Originally an entry in the 2016 Hackaday Prize, [Adam] has continued to work on the project. The result shown in the video below is a cheaper 3D LIDAR setup that works by rotating the laser distance module on 2 axes with a sensor centered at the center of rotation. It works for volumetric calculations, detects change over time, and identifies various water patterns and rocks on a surface map. Compared to notebooks, tape measures, and compasses, it’s certainly a step up in cave surveying technology.

Check out some other past underground surveying projects, such as Iowa City’s beer caves scanning projects and National Geographic’s 2014 expedition of the Titan Chamber in southern Guizhou Province in China.

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Autonomous Boat For Awesome Video Hyperlapses

With the ever-increasing capabilities of smart phones, action cameras, and hand-held gimbals, the battle for the best shots is intensifying daily on platforms like YouTube and Instagram. Hyperlapse sequences are one of the popular weapons in the armoury, and [Daniel Riley] aka [rctestflight] realised that his autonomous boat could be an awesome hyperlapse platform.

This is the third version of his autonomous boat, with version 1 suffering from seaweed assaults and version 2 almost sleeping with the fishes. The new version is a flat bottomed craft was built almost completely from pink insulation foam, making it stable and unsinkable. It uses the same electronics and air boat propulsion as version 2, with addition of a GoPro mounted in smart phone gimbal to film the hyper lapses. It has a tendency to push the bow into the water at full throttle, due to the high mounted motors, but was corrected by adding a foam bulge beneath the bow, at the cost of some efficiency.

Getting the gimbal settings tuned to create hyperlapses without panning jumps turned out to be the most difficult part. On calm water the boat is stable enough to fool the IMU into believing that it’s is not turning, so the gimbal controller uses the motor encoders to keep position, which don’t allow it to absorb all the small heading corrections the boat is constantly making. Things improved after turning off the encoder integration, but it would still occasionally bump against the edges of the dead band inside which the gimbal does not turn with the boat. In the end [Daniel] settled for slowly panning the gimbal to the left, while plotting a path with carefully calculated left turns to keep the boat itself out of the shot. While not perfect, the sequences still beautifully captured the night time scenery of Lake Union, Seattle. Getting it to this level cost many hours of midnight testing, since [Daniel] was doing his best to avoid other boat traffic, and we believe it paid off.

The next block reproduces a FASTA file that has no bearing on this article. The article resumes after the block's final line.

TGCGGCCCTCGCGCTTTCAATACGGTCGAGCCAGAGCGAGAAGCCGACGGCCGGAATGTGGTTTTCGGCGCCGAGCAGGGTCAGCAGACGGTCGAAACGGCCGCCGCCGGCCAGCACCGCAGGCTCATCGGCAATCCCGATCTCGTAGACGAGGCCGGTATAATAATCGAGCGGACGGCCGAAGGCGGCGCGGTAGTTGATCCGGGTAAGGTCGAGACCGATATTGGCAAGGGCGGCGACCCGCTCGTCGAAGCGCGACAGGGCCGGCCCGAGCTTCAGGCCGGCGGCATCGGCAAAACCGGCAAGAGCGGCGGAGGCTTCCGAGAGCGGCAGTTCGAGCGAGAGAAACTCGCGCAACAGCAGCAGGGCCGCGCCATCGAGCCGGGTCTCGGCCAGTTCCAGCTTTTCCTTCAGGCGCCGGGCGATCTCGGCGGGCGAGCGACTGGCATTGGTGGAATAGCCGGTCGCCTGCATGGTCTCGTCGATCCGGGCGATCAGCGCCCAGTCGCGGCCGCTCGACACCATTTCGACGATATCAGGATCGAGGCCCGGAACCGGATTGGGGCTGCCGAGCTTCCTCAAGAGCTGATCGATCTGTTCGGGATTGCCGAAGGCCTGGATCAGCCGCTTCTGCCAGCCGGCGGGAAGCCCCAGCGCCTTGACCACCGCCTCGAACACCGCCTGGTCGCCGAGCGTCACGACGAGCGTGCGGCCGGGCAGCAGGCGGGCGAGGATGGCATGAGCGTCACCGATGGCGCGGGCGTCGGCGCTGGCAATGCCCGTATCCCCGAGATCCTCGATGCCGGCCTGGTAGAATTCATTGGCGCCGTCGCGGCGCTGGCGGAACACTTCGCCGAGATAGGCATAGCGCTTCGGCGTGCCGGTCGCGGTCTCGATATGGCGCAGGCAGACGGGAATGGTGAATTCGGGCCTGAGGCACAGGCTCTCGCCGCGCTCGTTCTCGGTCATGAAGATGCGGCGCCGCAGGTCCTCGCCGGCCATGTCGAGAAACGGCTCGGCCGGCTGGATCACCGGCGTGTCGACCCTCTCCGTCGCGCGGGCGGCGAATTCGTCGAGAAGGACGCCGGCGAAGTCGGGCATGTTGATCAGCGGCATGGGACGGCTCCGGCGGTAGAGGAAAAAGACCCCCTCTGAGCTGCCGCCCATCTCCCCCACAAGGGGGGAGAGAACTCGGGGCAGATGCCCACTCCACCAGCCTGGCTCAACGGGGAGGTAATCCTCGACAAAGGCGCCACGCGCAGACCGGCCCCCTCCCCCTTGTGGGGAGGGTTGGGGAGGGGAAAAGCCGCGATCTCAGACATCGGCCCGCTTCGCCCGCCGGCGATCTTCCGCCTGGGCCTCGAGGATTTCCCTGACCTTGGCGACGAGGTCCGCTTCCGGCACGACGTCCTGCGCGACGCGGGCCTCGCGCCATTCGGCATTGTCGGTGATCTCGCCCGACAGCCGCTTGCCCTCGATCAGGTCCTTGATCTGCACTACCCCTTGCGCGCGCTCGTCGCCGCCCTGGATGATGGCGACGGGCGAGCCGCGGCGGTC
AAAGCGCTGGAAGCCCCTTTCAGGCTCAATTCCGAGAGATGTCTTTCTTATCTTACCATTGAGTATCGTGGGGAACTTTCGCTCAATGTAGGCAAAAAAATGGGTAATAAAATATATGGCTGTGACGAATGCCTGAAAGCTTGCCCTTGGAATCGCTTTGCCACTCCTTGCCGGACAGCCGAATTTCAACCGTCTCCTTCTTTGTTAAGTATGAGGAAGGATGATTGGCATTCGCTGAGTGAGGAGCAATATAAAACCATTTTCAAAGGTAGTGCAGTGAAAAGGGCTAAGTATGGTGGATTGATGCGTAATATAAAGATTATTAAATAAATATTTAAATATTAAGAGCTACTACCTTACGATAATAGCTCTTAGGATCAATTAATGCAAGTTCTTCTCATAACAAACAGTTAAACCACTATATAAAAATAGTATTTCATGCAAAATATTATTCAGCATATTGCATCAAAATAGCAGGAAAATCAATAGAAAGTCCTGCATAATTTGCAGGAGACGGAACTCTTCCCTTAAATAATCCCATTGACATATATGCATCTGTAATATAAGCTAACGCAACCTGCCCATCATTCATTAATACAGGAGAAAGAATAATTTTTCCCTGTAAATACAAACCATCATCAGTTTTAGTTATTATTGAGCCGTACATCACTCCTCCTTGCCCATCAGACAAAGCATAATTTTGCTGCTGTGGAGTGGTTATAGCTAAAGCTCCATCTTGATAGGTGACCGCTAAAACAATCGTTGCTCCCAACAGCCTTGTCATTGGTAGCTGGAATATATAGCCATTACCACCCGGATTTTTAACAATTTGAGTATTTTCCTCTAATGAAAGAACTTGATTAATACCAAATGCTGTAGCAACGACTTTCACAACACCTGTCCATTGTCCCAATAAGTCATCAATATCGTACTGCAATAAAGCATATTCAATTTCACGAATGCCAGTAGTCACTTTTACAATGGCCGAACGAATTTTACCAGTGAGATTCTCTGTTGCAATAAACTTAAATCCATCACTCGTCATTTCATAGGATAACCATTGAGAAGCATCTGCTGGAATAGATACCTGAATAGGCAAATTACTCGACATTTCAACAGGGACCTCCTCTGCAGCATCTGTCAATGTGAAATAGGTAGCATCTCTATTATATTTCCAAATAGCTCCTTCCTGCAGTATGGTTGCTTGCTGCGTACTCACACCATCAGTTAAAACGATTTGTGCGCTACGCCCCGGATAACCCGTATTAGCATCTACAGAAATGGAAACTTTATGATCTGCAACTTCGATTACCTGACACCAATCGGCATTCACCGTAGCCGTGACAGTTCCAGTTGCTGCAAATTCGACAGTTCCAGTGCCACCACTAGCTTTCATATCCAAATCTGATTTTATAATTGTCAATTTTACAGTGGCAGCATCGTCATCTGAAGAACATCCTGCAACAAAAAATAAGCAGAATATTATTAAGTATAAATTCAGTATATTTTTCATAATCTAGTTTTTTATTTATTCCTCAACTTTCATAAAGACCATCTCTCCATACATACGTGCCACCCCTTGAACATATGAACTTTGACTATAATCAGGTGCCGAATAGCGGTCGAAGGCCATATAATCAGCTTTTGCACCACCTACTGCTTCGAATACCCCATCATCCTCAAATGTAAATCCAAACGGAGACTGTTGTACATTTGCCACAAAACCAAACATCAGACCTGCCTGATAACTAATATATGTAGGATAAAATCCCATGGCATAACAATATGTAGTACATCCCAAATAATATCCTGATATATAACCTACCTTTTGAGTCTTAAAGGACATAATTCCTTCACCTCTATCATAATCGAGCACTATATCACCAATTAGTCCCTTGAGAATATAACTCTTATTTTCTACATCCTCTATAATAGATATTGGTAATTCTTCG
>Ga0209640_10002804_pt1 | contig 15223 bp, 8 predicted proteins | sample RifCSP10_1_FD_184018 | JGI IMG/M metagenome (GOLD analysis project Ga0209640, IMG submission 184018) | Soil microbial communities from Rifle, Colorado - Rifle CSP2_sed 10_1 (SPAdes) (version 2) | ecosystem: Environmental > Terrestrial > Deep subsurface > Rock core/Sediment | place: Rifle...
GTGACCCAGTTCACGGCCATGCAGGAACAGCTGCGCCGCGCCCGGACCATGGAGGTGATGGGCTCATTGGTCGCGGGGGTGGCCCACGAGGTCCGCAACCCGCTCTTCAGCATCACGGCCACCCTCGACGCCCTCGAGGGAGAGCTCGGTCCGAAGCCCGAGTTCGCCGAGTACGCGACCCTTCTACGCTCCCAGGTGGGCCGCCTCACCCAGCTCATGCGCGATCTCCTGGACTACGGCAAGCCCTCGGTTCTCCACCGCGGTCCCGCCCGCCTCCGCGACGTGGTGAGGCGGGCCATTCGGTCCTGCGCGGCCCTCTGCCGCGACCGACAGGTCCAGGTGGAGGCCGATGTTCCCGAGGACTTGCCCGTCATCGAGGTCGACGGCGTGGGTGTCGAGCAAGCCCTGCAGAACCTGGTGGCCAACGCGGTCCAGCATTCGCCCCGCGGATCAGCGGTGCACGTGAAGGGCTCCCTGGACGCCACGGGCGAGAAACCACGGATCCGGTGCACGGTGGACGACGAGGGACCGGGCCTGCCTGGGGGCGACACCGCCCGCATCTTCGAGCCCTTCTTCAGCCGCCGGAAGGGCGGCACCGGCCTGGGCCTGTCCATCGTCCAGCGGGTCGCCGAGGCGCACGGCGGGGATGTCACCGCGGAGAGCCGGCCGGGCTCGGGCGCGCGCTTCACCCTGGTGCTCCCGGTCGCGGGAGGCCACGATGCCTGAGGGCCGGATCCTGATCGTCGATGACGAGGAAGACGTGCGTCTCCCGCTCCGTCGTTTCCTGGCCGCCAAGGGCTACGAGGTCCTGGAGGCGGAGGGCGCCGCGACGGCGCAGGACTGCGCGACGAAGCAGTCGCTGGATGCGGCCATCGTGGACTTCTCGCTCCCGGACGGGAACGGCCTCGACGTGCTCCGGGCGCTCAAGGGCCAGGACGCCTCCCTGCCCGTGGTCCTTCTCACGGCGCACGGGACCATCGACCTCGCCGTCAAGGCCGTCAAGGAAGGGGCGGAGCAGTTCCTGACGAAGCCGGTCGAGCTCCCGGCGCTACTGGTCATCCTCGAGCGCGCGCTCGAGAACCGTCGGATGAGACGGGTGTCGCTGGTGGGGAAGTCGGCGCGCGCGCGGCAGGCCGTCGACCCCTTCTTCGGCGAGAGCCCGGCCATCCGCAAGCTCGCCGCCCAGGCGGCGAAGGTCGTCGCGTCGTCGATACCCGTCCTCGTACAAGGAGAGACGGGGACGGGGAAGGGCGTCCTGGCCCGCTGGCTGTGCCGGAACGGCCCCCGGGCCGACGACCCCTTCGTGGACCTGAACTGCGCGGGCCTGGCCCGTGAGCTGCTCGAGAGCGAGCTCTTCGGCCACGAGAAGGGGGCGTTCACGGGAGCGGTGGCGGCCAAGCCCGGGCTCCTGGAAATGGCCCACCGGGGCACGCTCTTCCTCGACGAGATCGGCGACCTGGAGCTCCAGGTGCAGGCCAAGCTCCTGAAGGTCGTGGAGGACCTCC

We look forward to his next videos, including an update on his solar plane. Continue reading “Autonomous Boat For Awesome Video Hyperlapses”

DIY Gimbal For The Raspberry Pi Camera

If one wants a stabilized video feed from a drone, a gimbal setup is the way to go. However, the cheaper offerings are all rather similar, suited to a certain size and type of drone. [Jean] was building a smaller craft, so set out to create his own design specifically fit for purpose.

The build begins in the CAD suite, with a series of 3D printed parts designed to link together with a pair of brushless motors to make a 2-axis set up. After printing, the gimbal arms are bolted together with the motors and the camera and IMU are installed, with everything being wired up to a GLB MiniSTorM32 brushless gimbal controller. These controllers make the process of building a gimbal easy, meaning that individual makers don’t have to go to the trouble of designing motor controller circuitry again and again.

The final result is a compact gimbal sized perfectly for the Raspberry Pi camera in [Jean]’s design. If you’re very particular about your gimbal’s performance, building your own doesn’t hurt. Video after the break.

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Fail Of The Week: Toilets And High Voltage Do Not Mix

Imagine if you will that you are enthroned upon the porcelain, minding your own business while doing your business. You’re catching up on Hackaday on your phone – c’mon, admit it – when a whir and a buzz comes from behind you. You sit up in alarm, whereupon your lower back suddenly feels as if someone is scrubbing it with a steel wool pad. Then the real pain sets in as super-hot plasma lances into your skin, the smell of burning flesh fills the bathroom, and you crack your head on the towel bar trying to escape this torture chamber in a panic.

Sound good? Then [Vije Miller]’s plasma-powered toilet air freshener is a must-build for you. We’re not entirely sure where this was going, but the name of the project seems to indicate a desire to, ahem, clear the air near your derrière with the power of ions. While that might work – we’ve recently seen an electrostatic precipitator for 3D-printer fumes – the implementation here is a bit sketchy. The ball of steel wool? It was possibly intended as a way to disperse the ions, but it served as nothing more than fuel when touched by the plasma. The Contact-esque gimballed rings? Not a clue what they’re for, but they look cool. And hats off to [Vije] for the intricate 3D-printed parts, the geartrain and linkages, and the DIY slip rings.

It may be a head-scratcher of a build, but the video below is entertaining. Check out some of [Vije]’s other projects of dubious value, like his licorice launcher or the smartphone back scratcher.